© Bonhams 2001-2022

From 22 to 30 August, Bonhams presents "Summer sale of Chinese Art: A Private Asian Collection", an online sale featuring a wide array of Chinese works of art spanning more than 2000 years of Chinese history. Among the 69 lots are archaic ritual bronzes, pottery and porcelain, jades and other works of art, dating from the Shang dynasty to the Republic period. This collection was assembled by an Asian collector over the past three decades via international auction houses and renowned art dealers in New York, Tokyo and Hong Kong.

Headlining the sale are an archaic bronze 'taotie' ritual vessel, fang yi, from the late Shang dynasty (estimate HK$300,000 – 500,000), and a group of archaic ritual bronzes from the Shang dynasty to the Spring and Autumn period, some of which acquired from the prominent Alan and Simone Hartman collection. 

Another highlight from the sale is a Dingyao carved 'Daylily' dish from the Northern Song to Jin dynasty (estimate HK$100,000 – 150,000).

image (9)

image (10)

image (11)

image (1)

image (2)

image (3)

image (4)

image (5)

image (6)

image (7)

image (8)

Lot 6. An archaic bronze ritual food vesselfang yi, Late Shang Dynasty; 15cm (5 7/8in) high, box (2). Estimate HK$300,000 - HK$500,000. © Bonhams 2001-2022

ProvenanceAn old Northamptonshire private collection, England, 1960s
Acquired in the UK, 1990s.

Fangyi, which were ritual food or wine containers, appear to have been highly treasured during the Shang and Western Zhou dynasties, as there has been much fewer examples unearthed from the Shang and Western Zhou dynasties tombs comparing to other more commonly seen vessels such as dinggu and jue. It appears that the earlier fangyi had a relatively straight and less tapered body, usually bearing shorter inscription or sometimes uninscribed, as seen in the present lot. For related discussions, see R.Bagley, Shang Ritual Bronzes in the Arthur M. Sackler Collections, Washington, 1987, pp.428-44.

The motif and form of the present lot can be compared to a fangyi of similar size, unearthed from the Fu Hao tomb, late Shang dynasty, illustrated by The Institute of Archaeology of Chinese Academy of Social Sciences in Tomb of Lady Hao at Yinxu in Anyang, Beijing, 1980, p.34, pl.3. See also a related example of a fangyi of similar size but without flanges, see Z.F. Wu, Shangzhou qingtongqi mingwen ji tuxiang jicheng [Compendium of inscriptions and images of bronzes from Shang and Zhou dynasties], Shanghai, 2012, no.13497. Another fangyi with similar craftsmanship is illustrated in Zhongguo qingtongqi quanji [The Complete Collection of Chinese Bronzes], Beijing, 1997, pl.67; see a further example with related decorations, illustrated in T.Wang and Y.Liu, A Selection of Early Chinese Bronzes with Inscriptions from Sotheby's and Christie's Sales, Shanghai, 2007, p.323. A related example of a fangyi without flanged corners which was sold at Christie's New York, 13 September 2018, lot 1106.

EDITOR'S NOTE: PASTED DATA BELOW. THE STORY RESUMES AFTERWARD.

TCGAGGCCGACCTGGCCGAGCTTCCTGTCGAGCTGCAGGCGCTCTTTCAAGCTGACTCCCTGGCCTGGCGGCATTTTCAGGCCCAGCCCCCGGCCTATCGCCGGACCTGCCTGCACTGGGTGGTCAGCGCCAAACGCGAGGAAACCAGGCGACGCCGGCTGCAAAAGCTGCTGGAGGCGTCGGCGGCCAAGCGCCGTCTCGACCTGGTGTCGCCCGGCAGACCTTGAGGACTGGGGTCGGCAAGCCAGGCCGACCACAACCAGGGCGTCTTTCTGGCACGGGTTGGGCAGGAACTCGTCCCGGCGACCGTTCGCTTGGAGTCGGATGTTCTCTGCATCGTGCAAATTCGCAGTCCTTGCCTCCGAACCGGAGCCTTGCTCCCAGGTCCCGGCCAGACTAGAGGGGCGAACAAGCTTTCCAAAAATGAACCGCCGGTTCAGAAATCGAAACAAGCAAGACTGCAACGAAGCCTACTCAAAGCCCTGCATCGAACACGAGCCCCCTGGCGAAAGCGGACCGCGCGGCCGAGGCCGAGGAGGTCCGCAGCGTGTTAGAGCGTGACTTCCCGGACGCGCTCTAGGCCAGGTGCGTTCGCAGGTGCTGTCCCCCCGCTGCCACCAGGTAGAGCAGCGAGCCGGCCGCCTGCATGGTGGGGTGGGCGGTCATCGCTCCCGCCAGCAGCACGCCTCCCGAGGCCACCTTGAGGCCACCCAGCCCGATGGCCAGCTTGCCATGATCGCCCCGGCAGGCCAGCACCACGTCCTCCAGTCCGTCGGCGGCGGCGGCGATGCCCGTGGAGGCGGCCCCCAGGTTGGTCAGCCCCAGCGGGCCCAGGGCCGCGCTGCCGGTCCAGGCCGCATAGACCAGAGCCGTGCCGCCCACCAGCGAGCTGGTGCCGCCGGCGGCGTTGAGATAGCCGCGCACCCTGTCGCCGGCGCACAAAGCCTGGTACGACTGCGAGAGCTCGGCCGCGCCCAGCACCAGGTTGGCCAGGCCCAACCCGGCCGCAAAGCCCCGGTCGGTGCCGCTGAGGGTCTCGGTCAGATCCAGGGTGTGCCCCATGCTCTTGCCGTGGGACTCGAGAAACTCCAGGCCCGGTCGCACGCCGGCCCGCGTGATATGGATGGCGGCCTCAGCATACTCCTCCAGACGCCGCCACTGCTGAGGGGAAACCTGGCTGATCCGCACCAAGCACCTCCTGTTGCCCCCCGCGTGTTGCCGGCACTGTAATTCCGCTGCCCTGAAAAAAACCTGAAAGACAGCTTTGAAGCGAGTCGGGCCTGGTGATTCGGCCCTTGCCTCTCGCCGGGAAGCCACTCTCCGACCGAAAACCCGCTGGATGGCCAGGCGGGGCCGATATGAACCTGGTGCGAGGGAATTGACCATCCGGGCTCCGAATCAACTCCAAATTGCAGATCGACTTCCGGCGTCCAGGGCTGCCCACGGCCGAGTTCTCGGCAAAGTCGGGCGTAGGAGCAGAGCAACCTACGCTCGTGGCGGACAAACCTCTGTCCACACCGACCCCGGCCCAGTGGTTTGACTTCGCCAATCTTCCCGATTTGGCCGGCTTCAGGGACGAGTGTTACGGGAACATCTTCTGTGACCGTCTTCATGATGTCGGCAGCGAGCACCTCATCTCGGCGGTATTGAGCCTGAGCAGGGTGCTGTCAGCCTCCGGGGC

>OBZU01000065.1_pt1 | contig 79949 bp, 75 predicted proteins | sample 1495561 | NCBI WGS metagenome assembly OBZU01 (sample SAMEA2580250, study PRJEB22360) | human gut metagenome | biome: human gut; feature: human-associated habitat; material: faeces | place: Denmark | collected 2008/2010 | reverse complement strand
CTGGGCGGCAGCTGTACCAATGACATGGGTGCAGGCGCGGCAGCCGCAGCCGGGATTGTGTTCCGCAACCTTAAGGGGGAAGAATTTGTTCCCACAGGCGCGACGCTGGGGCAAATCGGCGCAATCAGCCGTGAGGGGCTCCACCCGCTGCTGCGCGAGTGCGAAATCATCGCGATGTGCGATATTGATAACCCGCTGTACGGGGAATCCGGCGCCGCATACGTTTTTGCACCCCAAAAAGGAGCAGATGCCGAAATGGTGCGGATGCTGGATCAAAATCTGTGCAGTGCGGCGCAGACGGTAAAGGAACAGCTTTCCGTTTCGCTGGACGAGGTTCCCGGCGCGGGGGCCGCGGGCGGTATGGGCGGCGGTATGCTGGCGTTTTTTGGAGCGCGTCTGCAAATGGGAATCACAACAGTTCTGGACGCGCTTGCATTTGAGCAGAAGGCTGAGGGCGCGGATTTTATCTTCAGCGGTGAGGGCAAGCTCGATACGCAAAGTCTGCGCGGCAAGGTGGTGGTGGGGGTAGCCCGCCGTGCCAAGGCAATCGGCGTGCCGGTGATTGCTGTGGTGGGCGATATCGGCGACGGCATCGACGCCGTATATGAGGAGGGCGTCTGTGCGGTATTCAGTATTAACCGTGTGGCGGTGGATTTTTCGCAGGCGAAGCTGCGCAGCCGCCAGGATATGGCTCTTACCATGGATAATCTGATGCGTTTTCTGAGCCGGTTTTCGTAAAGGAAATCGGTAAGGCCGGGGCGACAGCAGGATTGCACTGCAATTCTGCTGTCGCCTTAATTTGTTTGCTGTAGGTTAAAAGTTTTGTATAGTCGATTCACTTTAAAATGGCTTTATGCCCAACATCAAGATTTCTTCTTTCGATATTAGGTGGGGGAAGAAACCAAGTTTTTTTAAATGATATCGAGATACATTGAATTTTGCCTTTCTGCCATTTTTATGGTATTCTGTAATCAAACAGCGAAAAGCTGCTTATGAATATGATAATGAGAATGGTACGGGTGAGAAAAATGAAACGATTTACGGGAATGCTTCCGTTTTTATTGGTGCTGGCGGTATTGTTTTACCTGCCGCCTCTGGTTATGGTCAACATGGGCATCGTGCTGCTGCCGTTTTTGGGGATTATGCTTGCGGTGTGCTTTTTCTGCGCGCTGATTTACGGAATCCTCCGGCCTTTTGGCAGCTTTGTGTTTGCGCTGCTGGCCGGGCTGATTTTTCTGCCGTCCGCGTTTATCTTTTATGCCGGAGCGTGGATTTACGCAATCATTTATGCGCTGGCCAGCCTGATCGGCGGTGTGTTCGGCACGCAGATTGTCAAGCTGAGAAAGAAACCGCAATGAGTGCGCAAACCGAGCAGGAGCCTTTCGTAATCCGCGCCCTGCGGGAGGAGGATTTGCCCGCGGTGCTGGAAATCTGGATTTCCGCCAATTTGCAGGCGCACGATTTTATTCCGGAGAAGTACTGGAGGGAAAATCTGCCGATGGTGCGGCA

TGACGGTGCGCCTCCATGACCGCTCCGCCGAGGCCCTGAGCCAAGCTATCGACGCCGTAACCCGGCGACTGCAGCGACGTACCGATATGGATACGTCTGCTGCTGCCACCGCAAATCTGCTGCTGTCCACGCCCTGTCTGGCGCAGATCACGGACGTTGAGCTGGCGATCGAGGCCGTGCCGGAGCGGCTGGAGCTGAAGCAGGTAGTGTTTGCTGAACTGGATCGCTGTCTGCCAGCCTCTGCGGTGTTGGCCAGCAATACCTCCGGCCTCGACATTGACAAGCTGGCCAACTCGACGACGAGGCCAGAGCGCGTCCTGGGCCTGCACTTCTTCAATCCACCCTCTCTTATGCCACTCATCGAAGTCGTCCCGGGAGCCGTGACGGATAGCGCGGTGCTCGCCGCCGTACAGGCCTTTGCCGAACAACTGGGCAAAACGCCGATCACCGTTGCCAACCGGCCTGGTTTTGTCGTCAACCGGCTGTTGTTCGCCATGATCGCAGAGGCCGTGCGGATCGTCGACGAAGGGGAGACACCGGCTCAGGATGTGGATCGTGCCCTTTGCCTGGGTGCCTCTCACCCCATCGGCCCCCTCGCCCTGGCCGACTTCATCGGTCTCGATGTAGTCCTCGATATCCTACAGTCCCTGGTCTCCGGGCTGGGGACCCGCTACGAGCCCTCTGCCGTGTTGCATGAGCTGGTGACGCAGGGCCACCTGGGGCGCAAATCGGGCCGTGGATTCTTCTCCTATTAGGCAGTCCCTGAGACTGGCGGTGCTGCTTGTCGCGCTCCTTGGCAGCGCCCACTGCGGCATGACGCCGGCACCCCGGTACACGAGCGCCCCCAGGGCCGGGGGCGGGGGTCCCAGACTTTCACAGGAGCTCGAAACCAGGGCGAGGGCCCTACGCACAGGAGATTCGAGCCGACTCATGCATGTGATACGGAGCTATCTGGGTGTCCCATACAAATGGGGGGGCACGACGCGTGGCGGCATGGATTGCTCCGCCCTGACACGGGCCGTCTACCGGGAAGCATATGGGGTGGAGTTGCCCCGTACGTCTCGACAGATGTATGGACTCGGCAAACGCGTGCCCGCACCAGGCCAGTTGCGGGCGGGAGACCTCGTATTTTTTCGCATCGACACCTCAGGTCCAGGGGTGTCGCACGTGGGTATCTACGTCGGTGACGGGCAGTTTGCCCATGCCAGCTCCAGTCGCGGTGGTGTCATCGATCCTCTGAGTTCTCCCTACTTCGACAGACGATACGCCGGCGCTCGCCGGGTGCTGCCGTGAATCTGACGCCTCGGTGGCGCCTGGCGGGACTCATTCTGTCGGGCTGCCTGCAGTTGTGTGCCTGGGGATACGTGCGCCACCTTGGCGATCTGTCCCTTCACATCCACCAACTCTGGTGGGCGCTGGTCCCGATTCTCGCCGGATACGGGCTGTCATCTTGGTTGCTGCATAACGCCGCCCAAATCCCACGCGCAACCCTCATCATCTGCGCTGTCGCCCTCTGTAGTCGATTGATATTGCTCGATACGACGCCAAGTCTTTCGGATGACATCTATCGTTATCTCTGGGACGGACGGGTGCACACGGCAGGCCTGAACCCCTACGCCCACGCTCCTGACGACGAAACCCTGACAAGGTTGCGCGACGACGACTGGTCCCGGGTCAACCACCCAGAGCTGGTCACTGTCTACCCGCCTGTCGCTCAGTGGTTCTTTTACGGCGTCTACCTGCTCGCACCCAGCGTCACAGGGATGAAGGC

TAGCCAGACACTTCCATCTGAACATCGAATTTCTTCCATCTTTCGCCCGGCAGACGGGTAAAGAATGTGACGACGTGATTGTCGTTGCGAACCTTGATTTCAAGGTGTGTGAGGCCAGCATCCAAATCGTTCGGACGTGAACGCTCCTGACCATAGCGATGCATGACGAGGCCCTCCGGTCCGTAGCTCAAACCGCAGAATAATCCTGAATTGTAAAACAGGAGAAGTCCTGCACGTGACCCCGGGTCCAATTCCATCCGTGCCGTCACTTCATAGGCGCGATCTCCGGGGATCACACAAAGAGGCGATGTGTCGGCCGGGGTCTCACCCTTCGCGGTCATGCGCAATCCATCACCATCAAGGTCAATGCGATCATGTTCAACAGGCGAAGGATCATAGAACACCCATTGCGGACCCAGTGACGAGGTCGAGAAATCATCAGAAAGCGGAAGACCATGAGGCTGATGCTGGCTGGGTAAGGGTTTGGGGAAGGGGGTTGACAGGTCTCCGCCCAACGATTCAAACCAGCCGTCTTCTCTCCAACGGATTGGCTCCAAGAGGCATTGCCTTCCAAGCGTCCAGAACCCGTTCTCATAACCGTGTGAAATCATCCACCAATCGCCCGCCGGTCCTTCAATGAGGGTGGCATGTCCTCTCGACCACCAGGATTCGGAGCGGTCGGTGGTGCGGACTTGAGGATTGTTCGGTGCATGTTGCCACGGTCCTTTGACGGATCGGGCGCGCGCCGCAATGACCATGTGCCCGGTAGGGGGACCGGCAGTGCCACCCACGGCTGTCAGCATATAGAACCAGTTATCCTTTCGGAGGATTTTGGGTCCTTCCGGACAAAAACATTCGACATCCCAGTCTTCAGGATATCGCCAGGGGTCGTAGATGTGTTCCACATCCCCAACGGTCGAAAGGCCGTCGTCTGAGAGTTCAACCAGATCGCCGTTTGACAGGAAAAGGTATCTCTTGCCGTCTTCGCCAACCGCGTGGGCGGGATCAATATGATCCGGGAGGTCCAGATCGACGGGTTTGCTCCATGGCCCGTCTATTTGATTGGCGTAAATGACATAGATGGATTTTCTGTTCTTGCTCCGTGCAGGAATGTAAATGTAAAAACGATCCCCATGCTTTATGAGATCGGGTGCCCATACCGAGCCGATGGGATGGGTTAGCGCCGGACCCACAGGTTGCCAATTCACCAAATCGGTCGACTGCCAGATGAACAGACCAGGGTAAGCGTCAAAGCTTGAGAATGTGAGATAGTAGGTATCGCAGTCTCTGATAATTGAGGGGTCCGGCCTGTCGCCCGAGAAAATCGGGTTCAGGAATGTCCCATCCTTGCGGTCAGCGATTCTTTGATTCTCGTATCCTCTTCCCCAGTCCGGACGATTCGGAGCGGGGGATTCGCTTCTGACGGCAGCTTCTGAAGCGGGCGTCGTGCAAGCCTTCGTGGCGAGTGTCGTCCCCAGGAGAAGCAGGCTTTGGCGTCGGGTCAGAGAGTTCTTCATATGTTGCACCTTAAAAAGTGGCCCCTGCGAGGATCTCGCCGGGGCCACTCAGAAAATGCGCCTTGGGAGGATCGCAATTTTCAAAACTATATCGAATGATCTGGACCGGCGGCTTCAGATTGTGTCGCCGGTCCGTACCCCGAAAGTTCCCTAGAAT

image (12)

image (13)

image (14)

image (15)

image (16)

image (17)

image (18)

image (19)

 Lot 2. An archaic bronze 'cicada' ritual food vesselding, Late Shang Dynasty; 20cm (7 7/8in) high, box. Estimate HK$200,000 - HK$300,000. © Bonhams 2001-2022

ProvenanceCollection of Alan and Simone Hartman
Hartman Rare Art, New York, 2000s.